Clinical Review

A reasoned plan to manage a persistent Category-II FHR tracing

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When intrapartum fetal heart-rate monitoring reveals a persistent
Category-II tracing, you don’t have to linger in limbo—you can respond
in a systematic way




CASE An uncertain interlude during labor

An obstetrician checks on her laboring patient, only to discover that the fetal heart-rate (FHR) tracing has moved from Category I, a normal classification, into Category II—a gray zone. The OB decides to be proactive, not simply to wait for the tracing to return to normal. She has the patient move from a supine to a lateral position, provides oxygen, and administers a bolus of 500 to 1,000 mL of lactated Ringer’s solution over 20 minutes.

The tracing remains in Category II.

What should the OB do next?

When a fetal heart-rate tracing remains in Category II despite well-considered conservative corrective measures, a reasoned, rather than passive, approach is recommended.In 2008, the National Institute of Child Health and Human Development proposed a three-tier classification system for electronic FHR tracings (TABLE 1).1 Tracings in Category I are considered normal and can be managed routinely.1-3 Category-III tracings are considered abnormal and require additional attention; if corrective measures do not result in improvement, rapid delivery usually is warranted.1-3 Category II includes all FHR tracings that do not fit into either of the other categories. Because Category II encompasses such a wide range of FHR tracings, there are many options for management.


3-tier fetal heart-rate classification system

IFetal heart-rate (FHR) tracings include all of the following:
  • baseline rate is 110–160 bpm
  • baseline FHR variability is moderate
  • accelerations are present or absent
  • late or variable decelerations are absent
  • early decelerations are present or absent
IIIncludes all FHR tracings not included in Category I or Category III
IIIFHR tracings include:
  • absent baseline FHR variability plus:
  • sinusoidal pattern
Source: Adapted from Macones GA, et al.1

If the case described above sounds familiar, it may be that you read Editor in Chief Dr. Robert L. Barbieri’s editorial on Category-II FHR tracings in the April 2011 issue of OBG Management.4 That essay described a number of common conservative corrective measures applicable for Category-II tracings, including the three interventions the OB performed.

Other measures:

  • reduce or stop infusion of oxytocin
  • discontinue cervical ripening agents
  • consider administering a tocolytic, such as terbutaline, if tachysystole is present or if uterine contractions are prolonged or coupled
  • consider the option of amnioinfusion if variable decelerations are present.4,5

Systematic review of the oxygen pathway, from the environment to the fetus (maternal lungs, heart, vasculature, uterus, placenta, and umbilical cord), can facilitate recollection of all of these measures. In addition, a simplified “A-B-C-D” approach to the management of a Category-II FHR tracing is helpful (TABLES 2 and 3):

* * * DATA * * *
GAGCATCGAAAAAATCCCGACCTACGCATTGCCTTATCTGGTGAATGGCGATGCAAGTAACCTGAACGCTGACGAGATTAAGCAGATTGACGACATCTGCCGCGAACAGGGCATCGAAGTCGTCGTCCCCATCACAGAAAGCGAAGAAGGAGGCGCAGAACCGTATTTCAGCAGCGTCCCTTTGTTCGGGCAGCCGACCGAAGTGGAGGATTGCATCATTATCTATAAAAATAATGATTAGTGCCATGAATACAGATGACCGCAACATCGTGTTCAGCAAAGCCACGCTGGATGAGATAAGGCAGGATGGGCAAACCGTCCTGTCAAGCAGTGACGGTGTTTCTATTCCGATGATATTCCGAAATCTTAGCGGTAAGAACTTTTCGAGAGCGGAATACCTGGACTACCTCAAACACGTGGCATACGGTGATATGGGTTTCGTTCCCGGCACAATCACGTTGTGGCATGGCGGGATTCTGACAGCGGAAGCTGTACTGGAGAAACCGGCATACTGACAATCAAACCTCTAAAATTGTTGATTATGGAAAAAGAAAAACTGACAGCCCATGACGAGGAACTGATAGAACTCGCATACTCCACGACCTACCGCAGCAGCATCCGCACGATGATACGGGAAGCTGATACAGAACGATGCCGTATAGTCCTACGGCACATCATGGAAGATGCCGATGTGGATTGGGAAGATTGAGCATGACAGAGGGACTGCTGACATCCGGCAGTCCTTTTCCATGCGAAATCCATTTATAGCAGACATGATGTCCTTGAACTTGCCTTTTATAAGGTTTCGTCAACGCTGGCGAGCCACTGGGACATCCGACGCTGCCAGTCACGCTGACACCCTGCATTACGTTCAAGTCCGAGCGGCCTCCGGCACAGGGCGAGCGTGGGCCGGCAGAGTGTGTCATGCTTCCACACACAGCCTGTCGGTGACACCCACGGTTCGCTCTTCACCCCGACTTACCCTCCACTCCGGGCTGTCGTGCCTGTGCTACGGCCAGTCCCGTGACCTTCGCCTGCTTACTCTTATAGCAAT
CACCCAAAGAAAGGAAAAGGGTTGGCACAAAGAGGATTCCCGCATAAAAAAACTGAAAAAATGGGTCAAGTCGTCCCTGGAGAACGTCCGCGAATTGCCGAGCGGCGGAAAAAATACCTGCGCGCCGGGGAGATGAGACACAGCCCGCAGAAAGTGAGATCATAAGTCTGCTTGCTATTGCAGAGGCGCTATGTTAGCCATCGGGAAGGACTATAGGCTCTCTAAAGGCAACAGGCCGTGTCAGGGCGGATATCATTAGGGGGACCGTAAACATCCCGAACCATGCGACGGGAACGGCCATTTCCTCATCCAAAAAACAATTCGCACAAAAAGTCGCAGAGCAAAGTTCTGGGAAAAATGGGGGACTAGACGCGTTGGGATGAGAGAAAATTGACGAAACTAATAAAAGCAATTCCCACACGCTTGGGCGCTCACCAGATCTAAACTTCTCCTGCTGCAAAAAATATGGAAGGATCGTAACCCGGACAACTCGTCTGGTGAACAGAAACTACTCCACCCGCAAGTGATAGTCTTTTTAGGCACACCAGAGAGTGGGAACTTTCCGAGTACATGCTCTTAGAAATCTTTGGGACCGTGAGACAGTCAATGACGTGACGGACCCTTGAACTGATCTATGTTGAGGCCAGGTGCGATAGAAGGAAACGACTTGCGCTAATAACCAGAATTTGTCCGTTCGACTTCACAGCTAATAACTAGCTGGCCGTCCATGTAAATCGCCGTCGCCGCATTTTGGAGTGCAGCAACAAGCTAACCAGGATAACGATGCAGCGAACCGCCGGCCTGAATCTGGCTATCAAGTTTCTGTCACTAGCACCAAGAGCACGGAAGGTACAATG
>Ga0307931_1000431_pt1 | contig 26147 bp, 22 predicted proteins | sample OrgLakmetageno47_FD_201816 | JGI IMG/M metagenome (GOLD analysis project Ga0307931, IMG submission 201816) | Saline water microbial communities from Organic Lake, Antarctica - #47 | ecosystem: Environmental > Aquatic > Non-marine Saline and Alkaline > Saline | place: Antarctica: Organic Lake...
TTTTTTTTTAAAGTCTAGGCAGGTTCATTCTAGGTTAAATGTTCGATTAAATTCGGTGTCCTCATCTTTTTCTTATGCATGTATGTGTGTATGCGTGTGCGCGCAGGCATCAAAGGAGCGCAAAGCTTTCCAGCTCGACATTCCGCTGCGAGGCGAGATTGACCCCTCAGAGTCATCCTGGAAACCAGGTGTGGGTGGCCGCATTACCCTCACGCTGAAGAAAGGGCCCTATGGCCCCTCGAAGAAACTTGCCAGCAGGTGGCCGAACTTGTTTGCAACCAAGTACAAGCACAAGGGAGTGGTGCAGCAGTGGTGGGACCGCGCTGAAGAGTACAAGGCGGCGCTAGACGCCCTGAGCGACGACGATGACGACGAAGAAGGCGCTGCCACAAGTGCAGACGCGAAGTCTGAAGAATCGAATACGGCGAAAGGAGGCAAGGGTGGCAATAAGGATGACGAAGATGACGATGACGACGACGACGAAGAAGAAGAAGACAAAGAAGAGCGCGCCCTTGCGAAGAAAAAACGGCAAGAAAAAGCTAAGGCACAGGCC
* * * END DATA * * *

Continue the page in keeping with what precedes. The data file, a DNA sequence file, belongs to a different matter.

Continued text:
1. Assess the oxygen pathway
  2. Begin conservative corrective measures
  3. Clear obstacles to rapid delivery
  4. Determine decision-to-delivery time.6,7


Conservative corrective measures to improve fetal oxygenation

Assess oxygen pathway
Begin corrective measures if indicated
LungsAirway and breathingSupplemental oxygen (10 L) using a tight-fitting, non-rebreather face mask for at least 15 minutes
HeartHeart rate and rhythmPosition changes IV fluid bolus (500–1,000 cc of isotonic fluid over 20 min) Correct hypotension
VasculatureBlood pressure Volume status
UterusContraction strength Contraction frequency Baseline uterine tone Exclude uterine ruptureStop or reduce uterine stimulants (oxytocin, prostaglandin) Consider uterine relaxant (terbutaline)
PlacentaPlacental separation Bleeding vasa previa
CordVaginal exam Exclude cord prolapseConsider amnioinfusion
Courtesy of David A. Miller, MD

As the obstetrician in the opening scenario knows all too well, conservative corrective measures do not always transform FHR tracings from Category II to Category I. In fact, it is extremely common for a Category-II tracing to remain in Category II despite every conservative corrective measure in the book. This article presents a practical, systematic, standardized approach to the management of a persistent Category-II FHR tracing.


Steps involved in preparing for delivery

Clear obstacles to rapid delivery
Determine decision-to-delivery time
FacilityOperating room availability EquipmentFacility response time
StaffNotify:   Obstetrician   Surgical assistant   Anesthesiologist   Neonatologist   Pediatrician   Nursing staffConsider staff:   Availability   Training   Experience
MotherInformed consent Anesthesia options Laboratory tests Blood products Intravenous access Urinary catheter Abdominal prep Transfer to ORSurgical considerations   (prior abdominal or uterine surgery) Medical considerations   (obesity, hypertension, diabetes, SLE) Obstetric considerations   (parity, pelvimetry, placental location)
FetusConfirm:   Estimated fetal weight   Gestational age   Presentation   PositionConsider factors such as:   Estimated fetal weight   Gestational age   Presentation   Position
LaborConfirm adequate monitoring of uterine contractionsConsider factors such as:   Arrest disorder   Protracted labor   Remote from delivery   Poor expulsive efforts
Courtesy of David A. Miller, MD

CASE Continued

When the OB’s preliminary interventions fail to nudge the FHR tracing back to Category I, she stops oxytocin and administers terbutaline. She even tries amnioinfusion. Still, the FHR tracing remains in Category II.

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